When I got up this morning, little did I know that this was to be my most personal special stop of the whole trip. After the riders meeting we got on the road at our normal time of 8:00. We had some more new riders join us and the group is looking pretty good. After 112 miles of warm riding weather, we got off at Marseilles, Illinois. This is where Jim Hovious, the chief of police, took his name badge off of his uniform in 2006 and gave it to me for my bike. As soon as we rolled in today, we were greeted by Gary’s wife, Nancy and their son, Mike, and daughter, Kristy. Nancy is going on the rest of the ride with us (Gary). Kristy followed us to Morris for lunch, and Mike went home to go back to work.

Jim was not there today, but I saw Illinois State Police trooper Craig Graham. He helped escort us in and out. He was a real easy going guy to talk too. He tried to unlock the hand cuffs on the front of my bike, but apparently they had seen too much rain as they were a little rusted up.

 This wonderful town has a very awesome memorial to everyone who lost their lives in all the middle east conflicts. On my first stop there, in ’05, they had only 5 panels set up and they were not all full of names yet. Every year since then there have been more panels added as the casualties have unfortunately increased, a lot….There are now 11 panels and they are all full of names now.

 Last year I spent some time talking to Don Dombrowski, who is one of the principals who have a lot to do with the Memorial. I asked him how often do they inscribe new names. Every 6 months is what I believe he told me. I told him about the loss of a son of some friends back home in Roseburg, Oregon. I gave him David Mudge’s name, who is the son of Larry & Judy Mudge, whose life was cut short in an electrical accident while serving on board ship. He told me he would watch for it. Fast forward to the same place now a full later…..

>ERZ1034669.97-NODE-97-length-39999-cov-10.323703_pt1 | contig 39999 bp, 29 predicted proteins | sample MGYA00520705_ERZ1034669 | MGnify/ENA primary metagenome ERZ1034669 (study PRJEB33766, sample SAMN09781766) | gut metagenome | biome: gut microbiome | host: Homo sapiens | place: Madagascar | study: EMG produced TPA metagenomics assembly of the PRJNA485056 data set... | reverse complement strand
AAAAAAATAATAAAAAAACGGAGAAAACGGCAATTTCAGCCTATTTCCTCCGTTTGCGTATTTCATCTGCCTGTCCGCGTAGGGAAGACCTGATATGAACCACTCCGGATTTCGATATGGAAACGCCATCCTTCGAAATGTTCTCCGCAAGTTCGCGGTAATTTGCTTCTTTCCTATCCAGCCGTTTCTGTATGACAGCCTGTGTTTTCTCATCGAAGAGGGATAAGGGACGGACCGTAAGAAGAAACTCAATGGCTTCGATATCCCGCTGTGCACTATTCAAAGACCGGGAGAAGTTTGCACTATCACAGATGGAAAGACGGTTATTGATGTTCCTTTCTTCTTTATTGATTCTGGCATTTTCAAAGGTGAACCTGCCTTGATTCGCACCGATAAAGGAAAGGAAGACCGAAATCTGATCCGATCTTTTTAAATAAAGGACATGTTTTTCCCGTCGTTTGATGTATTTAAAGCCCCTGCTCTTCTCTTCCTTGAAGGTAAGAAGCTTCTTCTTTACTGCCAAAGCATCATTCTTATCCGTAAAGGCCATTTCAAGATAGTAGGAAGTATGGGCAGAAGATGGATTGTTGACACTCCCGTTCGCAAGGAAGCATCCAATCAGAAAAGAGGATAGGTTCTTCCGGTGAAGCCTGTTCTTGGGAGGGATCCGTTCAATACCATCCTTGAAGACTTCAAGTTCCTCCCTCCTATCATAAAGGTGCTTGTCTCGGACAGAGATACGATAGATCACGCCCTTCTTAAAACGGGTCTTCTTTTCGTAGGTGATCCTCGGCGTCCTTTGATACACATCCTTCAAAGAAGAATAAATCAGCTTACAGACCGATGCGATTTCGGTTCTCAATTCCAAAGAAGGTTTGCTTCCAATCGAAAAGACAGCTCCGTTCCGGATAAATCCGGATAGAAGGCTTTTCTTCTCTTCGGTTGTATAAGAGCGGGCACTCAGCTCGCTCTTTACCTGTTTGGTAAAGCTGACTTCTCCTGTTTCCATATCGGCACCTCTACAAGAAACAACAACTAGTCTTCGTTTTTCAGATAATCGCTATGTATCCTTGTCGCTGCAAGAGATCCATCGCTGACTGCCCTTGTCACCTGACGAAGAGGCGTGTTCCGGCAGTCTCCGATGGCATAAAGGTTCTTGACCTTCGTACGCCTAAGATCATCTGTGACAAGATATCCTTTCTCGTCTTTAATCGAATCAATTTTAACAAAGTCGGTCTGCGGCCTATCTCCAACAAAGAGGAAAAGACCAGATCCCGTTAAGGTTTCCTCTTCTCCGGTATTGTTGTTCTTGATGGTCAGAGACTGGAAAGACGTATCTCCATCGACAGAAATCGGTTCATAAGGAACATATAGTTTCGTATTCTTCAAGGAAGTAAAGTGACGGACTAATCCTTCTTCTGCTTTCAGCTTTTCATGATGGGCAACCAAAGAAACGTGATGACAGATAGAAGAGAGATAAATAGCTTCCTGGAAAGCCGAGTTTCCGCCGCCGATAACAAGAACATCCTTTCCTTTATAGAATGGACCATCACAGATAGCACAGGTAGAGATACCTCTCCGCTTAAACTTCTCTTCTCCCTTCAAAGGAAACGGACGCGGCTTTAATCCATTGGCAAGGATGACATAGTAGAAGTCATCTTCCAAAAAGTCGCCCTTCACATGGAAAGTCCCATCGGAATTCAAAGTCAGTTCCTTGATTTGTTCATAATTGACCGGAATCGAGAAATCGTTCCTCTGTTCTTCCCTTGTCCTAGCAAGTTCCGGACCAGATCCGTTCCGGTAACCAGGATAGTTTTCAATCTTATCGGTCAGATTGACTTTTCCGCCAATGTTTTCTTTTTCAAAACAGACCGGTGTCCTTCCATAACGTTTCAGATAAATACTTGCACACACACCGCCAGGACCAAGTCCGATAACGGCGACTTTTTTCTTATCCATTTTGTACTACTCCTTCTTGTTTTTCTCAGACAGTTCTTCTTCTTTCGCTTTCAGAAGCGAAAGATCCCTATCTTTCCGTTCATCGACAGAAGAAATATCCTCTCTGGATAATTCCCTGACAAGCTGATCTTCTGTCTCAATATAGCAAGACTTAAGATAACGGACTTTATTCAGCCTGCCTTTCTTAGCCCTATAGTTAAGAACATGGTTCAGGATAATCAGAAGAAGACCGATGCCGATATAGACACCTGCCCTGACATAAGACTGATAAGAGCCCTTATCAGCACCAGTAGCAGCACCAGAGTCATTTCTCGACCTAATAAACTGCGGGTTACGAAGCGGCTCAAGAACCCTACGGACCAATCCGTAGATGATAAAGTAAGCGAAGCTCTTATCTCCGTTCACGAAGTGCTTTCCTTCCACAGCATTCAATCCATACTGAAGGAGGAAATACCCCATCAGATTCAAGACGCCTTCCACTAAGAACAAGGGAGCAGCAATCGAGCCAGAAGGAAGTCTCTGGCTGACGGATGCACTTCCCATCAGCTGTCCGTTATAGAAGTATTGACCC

Don came up to me and shook hands and told me that he did not forget the promise that he made me last year. He reached into his pocket and pressed something in my hand as we shook hands again. It was a special dog tag that he had made for David Michael Mudge, with the panel # and line where his name is forever inscribed into the beautiful black granite panels, to be forever remembered as the hero that he was, along with all the many other heroes, who are memorialized in the peaceful river setting. I immediately went to find David’s name to take pictures for Larry & Judy.

I found David’s name on the far panel on the right side and proceeded to take a few pictures. John then took one of me pointing out David’s name. That point in time became an emotional reality for me, as I recalled when 6 of us Patriot Guard riders rode up to the airport in Eugene, Oregon in 38 degree weather to escort David’s body back home to Roseburg, in December of 2009. Just looking at all the names etched into the panels has a whole new meaning when it hits so close to home………

I did a radio interview with a local station there and then I called Randy at KRSB back home in Roseburg. After telling him about finding David’s name on the Memorial wall I gave the phone to Don so he could explain more about the history of the wall. All this was happening when Keith and Jenni were giving out certificates of appreciation to all involved in the stop here. We also had the privilege to speak with a few older Veterans who were seated up front for the ceremony. Our group did a wreath laying at the main panel to pay respects for all those who given the ultimate sacrifice for our country. Thank you DavidM. Mudge, and all of you other brave souls whose names are there for all to remember..

We then rode to Morris about 19 miles down the road for fuel and a nice lunch that was set up for us. Thank you Julie and John, for all the deserts you had for us too.

On the road again to go to watch the JROTC program that the kids have planed for us at the Portage High School. We were late getting there, even though we has the Indiana State Police escorting us, they could do little to help out when on I-80, 2 lanes are going into 1 and traffic had us STOPPED & stalled for about 45 minutes. It was move a few feet and turn off the bike, repeat the procedure for another few miles and we finally got there.

The kids did an excellent job of their rifle drills and their unarmed drills too. After watching a shortened program of about 45 minutes, we then put POW run pins on all of them. We thanked each and everyone of them as we headed out to the bikes. The temp dropped about 20 degrees it seemed, and we dressed a little warmer for the last 20 mile ride to Michigan City, Indiana. We pulled into a gas station wherefire truck and a lot of other riders were waiting to do a parade ride through town. We ended up by the southern shore of lake Michigan, where we went to the Danny Bruce memorial to do a wreath laying. We then went to the St Joseph club for a full blown dinner layout. Gary & Nancy, and Joni and I went to a very cool  bed & breakfast owner by Jan, who is a super gal. The houses were made in the late 1800′s and have a lot of nice old fashioned charm. This is the 3rd time that I have stayed here. We are getting a chance to do laundry as I am doing this day’s episode. Stay tuned, clean clothes and a new day tomorrow…..